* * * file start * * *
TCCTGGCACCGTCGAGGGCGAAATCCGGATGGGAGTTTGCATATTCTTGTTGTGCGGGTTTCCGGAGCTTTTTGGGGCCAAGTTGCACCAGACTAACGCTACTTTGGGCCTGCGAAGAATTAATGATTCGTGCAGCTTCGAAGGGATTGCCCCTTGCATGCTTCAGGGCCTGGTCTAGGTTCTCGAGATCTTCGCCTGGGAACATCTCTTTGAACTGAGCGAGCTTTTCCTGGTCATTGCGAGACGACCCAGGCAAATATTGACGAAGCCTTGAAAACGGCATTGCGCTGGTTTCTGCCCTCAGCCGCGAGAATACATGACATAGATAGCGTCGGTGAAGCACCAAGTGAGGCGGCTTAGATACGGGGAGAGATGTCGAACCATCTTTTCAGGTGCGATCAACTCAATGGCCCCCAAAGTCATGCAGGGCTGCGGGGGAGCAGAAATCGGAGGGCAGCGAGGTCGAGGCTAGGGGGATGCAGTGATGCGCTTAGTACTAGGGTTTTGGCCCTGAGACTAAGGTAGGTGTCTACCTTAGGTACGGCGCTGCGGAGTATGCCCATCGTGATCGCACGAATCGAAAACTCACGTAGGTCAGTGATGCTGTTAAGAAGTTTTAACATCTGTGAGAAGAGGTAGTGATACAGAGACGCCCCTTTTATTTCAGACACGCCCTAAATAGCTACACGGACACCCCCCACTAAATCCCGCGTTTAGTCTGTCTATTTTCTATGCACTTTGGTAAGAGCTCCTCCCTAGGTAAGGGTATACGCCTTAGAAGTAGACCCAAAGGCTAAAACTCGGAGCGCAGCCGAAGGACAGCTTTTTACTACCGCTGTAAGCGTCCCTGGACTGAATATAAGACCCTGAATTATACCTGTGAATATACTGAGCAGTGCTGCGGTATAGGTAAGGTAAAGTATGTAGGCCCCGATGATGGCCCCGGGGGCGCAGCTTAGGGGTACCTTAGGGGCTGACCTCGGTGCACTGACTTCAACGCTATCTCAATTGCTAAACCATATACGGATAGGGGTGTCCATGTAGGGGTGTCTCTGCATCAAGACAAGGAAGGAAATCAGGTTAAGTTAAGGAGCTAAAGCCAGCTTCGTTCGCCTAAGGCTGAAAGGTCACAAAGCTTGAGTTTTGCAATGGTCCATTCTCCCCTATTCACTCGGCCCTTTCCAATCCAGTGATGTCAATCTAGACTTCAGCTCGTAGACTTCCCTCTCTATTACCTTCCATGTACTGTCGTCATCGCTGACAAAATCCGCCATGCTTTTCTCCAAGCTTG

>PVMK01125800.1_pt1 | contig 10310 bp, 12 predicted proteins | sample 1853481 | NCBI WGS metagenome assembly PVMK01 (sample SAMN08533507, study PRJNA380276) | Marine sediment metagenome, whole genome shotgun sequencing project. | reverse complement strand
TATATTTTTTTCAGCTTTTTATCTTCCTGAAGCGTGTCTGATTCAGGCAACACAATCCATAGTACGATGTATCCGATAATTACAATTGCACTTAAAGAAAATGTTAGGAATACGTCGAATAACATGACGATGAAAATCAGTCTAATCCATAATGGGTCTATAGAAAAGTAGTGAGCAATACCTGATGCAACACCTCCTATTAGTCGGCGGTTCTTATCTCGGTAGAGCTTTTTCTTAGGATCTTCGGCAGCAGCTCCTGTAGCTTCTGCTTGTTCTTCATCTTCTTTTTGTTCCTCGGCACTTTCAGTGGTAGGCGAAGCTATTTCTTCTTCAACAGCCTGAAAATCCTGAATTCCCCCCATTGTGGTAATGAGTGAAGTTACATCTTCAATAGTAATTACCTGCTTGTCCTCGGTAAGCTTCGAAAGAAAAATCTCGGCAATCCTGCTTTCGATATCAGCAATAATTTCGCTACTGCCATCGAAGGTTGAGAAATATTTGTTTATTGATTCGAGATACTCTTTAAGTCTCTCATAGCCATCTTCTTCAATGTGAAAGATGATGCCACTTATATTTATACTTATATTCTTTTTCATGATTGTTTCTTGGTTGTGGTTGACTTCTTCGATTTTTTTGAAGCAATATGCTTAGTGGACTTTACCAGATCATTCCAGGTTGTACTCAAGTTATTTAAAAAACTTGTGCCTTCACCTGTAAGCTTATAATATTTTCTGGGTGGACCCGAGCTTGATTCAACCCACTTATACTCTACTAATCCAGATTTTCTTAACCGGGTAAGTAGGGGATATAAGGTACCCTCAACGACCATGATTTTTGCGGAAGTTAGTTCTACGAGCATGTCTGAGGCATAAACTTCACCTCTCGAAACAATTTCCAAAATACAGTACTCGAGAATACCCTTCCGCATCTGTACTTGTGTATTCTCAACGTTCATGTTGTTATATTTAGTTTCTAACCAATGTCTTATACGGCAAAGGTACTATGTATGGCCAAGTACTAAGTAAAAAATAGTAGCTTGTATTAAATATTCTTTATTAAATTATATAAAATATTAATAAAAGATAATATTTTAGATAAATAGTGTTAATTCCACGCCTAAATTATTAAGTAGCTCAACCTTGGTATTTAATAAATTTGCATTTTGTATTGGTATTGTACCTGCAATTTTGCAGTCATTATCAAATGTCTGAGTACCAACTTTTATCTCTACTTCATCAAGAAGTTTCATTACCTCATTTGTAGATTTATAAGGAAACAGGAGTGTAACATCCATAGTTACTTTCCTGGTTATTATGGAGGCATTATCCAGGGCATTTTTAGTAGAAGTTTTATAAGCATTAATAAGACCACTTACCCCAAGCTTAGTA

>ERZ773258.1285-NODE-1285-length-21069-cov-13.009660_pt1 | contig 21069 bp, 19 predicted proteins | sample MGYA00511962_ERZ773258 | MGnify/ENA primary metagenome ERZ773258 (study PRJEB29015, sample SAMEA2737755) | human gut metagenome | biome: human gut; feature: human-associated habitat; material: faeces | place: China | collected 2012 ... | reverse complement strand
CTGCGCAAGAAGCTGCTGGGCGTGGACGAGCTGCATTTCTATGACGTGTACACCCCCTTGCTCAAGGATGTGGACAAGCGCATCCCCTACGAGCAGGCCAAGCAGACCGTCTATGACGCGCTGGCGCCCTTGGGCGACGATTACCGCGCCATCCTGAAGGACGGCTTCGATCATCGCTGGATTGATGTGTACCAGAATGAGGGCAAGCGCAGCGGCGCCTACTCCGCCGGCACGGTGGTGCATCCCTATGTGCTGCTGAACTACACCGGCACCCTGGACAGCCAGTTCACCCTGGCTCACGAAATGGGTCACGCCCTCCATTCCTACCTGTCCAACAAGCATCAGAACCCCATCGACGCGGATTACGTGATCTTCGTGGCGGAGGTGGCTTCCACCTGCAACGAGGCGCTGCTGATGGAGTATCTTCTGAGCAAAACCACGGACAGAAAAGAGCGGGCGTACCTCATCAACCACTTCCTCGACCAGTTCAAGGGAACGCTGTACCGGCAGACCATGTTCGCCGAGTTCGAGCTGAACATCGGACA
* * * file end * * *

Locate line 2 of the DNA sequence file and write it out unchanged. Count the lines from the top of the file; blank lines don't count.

>PVMK01125800.1_pt1 | contig 10310 bp, 12 predicted proteins | sample 1853481 | NCBI WGS metagenome assembly PVMK01 (sample SAMN08533507, study PRJNA380276) | Marine sediment metagenome, whole genome shotgun sequencing project. | reverse complement strand